GTU BE Admission Schedule 2018

gtu.png

Advertisements

BurnSim – Solid Propellant Internal Ballistics Simulation Research Rocket Motor design software

BurnSim is a solid rocket steady-state ballistic simulation software package for the Windows platform. In a nutshell, input your motor, nozzle and propellant characteristics and BurnSim calculates the Kn through the burn and predicts estimated chamber pressure and motor performance. Once your motor design is in BurnSim, you can tweak the parameters such as nozzle diameter or grain core diameter and instantly see how the Kn, chamber pressure, and motor thrust is affected. BurnSim will also optimize your nozzle design.

Motor designs in BurnSim can be saved and recalled for later use. In addition, test data can be imported and graphed alongside simulation data to compare sims to results. BurnSim allows you to make notes about your propellants and motor designs, all saved in one convenient location.

Once you’re happy with the your motor design, BurnSim can then export a .ENG file for use in RockSim, wRasp or other rocket flight simulators. You may also export the data to a text file (comma delimited) for use in virtually any system. You can estimate your motor’s performance and rocket’s flight before you even cast a grain!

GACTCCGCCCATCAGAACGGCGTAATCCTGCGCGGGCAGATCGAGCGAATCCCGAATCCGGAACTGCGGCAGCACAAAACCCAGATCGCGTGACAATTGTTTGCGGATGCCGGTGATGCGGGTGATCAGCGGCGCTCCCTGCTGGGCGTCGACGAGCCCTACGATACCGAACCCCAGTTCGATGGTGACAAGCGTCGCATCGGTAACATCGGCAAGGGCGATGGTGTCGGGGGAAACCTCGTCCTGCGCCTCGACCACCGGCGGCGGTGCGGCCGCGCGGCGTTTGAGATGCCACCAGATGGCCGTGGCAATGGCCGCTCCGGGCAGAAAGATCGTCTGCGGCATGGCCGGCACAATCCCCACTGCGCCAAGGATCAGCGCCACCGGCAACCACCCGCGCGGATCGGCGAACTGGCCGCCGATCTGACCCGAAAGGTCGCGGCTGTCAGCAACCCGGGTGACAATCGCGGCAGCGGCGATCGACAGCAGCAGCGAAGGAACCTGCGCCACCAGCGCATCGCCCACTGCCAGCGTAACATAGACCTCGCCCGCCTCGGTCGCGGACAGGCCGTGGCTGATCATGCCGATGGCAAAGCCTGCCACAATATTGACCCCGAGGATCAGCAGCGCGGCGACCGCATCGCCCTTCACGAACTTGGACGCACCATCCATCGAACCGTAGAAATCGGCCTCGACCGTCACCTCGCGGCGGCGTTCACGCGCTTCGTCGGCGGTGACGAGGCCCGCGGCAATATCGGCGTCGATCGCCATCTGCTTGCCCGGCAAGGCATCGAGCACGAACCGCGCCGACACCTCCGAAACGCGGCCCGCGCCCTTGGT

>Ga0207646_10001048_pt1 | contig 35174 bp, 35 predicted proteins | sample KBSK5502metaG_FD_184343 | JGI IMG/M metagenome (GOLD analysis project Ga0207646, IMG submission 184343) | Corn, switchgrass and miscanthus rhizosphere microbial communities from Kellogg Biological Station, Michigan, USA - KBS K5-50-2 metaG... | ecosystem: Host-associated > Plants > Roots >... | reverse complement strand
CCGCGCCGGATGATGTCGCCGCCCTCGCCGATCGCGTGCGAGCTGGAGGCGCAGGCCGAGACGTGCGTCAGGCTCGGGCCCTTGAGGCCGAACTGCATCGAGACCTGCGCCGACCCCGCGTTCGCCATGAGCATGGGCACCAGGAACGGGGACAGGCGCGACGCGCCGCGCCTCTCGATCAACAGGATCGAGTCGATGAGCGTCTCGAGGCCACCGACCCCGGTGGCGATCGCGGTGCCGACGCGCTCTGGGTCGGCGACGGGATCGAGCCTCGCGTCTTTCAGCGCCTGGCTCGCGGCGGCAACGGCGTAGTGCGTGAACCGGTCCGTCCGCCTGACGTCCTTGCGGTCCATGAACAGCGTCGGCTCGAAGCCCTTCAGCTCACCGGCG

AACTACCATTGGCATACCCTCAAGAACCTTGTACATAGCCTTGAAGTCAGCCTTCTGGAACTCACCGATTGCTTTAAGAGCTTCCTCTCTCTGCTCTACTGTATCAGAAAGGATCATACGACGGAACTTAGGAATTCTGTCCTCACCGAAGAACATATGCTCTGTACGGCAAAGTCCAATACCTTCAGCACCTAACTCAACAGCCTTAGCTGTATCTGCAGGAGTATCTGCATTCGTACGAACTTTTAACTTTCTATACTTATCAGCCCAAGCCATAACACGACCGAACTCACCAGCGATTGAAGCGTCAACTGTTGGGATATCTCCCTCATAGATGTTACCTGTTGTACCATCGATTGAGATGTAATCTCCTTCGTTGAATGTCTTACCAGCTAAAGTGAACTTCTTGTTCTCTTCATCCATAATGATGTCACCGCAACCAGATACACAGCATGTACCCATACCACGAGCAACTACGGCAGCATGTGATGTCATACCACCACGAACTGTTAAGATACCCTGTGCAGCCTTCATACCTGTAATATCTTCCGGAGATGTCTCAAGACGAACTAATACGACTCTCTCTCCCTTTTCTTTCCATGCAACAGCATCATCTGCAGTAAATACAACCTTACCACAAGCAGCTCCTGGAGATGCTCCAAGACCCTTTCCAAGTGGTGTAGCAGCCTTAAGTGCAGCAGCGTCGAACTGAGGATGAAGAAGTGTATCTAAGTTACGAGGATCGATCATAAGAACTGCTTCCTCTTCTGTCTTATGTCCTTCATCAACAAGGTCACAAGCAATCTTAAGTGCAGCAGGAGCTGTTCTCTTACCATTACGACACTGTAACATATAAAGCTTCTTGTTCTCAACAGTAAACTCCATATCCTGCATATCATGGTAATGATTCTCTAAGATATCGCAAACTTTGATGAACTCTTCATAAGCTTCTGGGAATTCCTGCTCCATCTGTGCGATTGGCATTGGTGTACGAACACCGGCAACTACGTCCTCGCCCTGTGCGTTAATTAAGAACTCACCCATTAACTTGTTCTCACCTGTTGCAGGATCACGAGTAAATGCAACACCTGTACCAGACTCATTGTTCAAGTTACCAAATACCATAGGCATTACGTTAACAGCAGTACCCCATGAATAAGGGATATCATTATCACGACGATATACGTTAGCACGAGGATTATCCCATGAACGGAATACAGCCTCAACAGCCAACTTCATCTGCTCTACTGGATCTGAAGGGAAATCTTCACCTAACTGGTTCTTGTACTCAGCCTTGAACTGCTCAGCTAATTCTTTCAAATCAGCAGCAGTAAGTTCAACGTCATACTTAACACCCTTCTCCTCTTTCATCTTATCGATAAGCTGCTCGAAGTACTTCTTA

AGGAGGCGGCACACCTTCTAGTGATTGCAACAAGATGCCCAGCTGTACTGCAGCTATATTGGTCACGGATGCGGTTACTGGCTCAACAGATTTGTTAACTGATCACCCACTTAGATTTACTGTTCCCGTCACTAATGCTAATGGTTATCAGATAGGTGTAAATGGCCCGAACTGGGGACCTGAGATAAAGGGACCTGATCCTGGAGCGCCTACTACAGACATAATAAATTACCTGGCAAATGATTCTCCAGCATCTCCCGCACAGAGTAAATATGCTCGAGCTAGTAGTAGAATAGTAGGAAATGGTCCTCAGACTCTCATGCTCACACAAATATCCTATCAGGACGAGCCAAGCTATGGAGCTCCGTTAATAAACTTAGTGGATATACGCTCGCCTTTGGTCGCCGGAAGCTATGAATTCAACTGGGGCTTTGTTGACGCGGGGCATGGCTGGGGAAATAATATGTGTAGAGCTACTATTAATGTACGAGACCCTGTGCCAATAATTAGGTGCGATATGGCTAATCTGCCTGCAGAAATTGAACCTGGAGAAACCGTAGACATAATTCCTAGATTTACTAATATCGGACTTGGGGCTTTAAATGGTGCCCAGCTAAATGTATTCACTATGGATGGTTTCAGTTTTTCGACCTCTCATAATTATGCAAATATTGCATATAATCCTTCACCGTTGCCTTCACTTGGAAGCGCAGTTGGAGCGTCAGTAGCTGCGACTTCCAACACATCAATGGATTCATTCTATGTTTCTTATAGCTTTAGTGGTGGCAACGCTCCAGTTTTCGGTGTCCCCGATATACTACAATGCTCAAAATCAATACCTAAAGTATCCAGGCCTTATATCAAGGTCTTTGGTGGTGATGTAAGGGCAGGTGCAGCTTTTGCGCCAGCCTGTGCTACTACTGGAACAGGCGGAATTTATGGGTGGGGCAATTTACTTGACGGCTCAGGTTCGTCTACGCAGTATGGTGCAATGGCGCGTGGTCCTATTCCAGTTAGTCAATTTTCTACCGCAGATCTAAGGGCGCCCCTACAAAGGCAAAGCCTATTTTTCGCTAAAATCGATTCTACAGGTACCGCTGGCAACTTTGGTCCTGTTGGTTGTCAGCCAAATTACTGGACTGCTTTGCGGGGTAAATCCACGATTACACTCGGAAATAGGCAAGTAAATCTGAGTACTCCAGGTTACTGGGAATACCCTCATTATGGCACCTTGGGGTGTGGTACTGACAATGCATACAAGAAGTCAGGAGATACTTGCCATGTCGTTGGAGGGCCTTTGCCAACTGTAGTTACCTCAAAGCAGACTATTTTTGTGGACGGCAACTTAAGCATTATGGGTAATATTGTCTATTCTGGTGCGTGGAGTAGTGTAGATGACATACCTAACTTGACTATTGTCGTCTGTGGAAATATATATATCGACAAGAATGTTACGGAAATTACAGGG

Click here for more information.

Classification of Combustion Problems

  • Time dependence
    • Steady
    • Unsteady
  • Spatial Dependence
    • 1D
    • 2D planar
    • 2D axisymmetric
    • 3D
  • Mixing condition of initial reactants
    • Premixed
    • Nonpremixed (diffusion)
  • Flow conditions
    • Laminar
    • Turbulent
  • Initial phases of reactants
    • Single-phase
    • Two-phase
    • Multiphase
  • Sites of reactions
    • Homogeneous
    • Heterogeneous
  • Rate of reaction
    • Chemical equilibrium (infinite rate)
    • Finite rate
  • Type of convection
    • Natural convection
    • Forced convection
  • Degree of compressibility of flow
    • Incompressible
    • Compressible
  • Speed of the combustion wave
    • Deflagration (subsonic combustion wave)
    • Detonation (supersonic combustion wave)

Source: Principles of Combustion by K.K. Kuo